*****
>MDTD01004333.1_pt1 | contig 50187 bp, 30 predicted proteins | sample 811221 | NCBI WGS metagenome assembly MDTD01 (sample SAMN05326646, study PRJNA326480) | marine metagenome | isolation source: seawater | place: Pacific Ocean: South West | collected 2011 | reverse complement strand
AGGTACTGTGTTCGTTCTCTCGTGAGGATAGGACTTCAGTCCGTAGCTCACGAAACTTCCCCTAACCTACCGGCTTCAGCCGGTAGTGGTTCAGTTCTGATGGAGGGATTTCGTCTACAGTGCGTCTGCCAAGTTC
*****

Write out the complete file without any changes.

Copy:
>MDTD01004333.1_pt1 | contig 50187 bp, 30 predicted proteins | sample 811221 | NCBI WGS metagenome assembly MDTD01 (sample SAMN05326646, study PRJNA326480) | marine metagenome | isolation source: seawater | place: Pacific Ocean: South West | collected 2011 | reverse complement strand
AGGTACTGTGTTCGTTCTCTCGTGAGGATAGGACTTCAGTCCGTAGCTCACGAAACTTCCCCTAACCTACCGGCTTCAGCCGGTAGTGGTTCAGTTCTGATGGAGGGATTTCGTCTACAGTGCGTCTGCCAAGTTC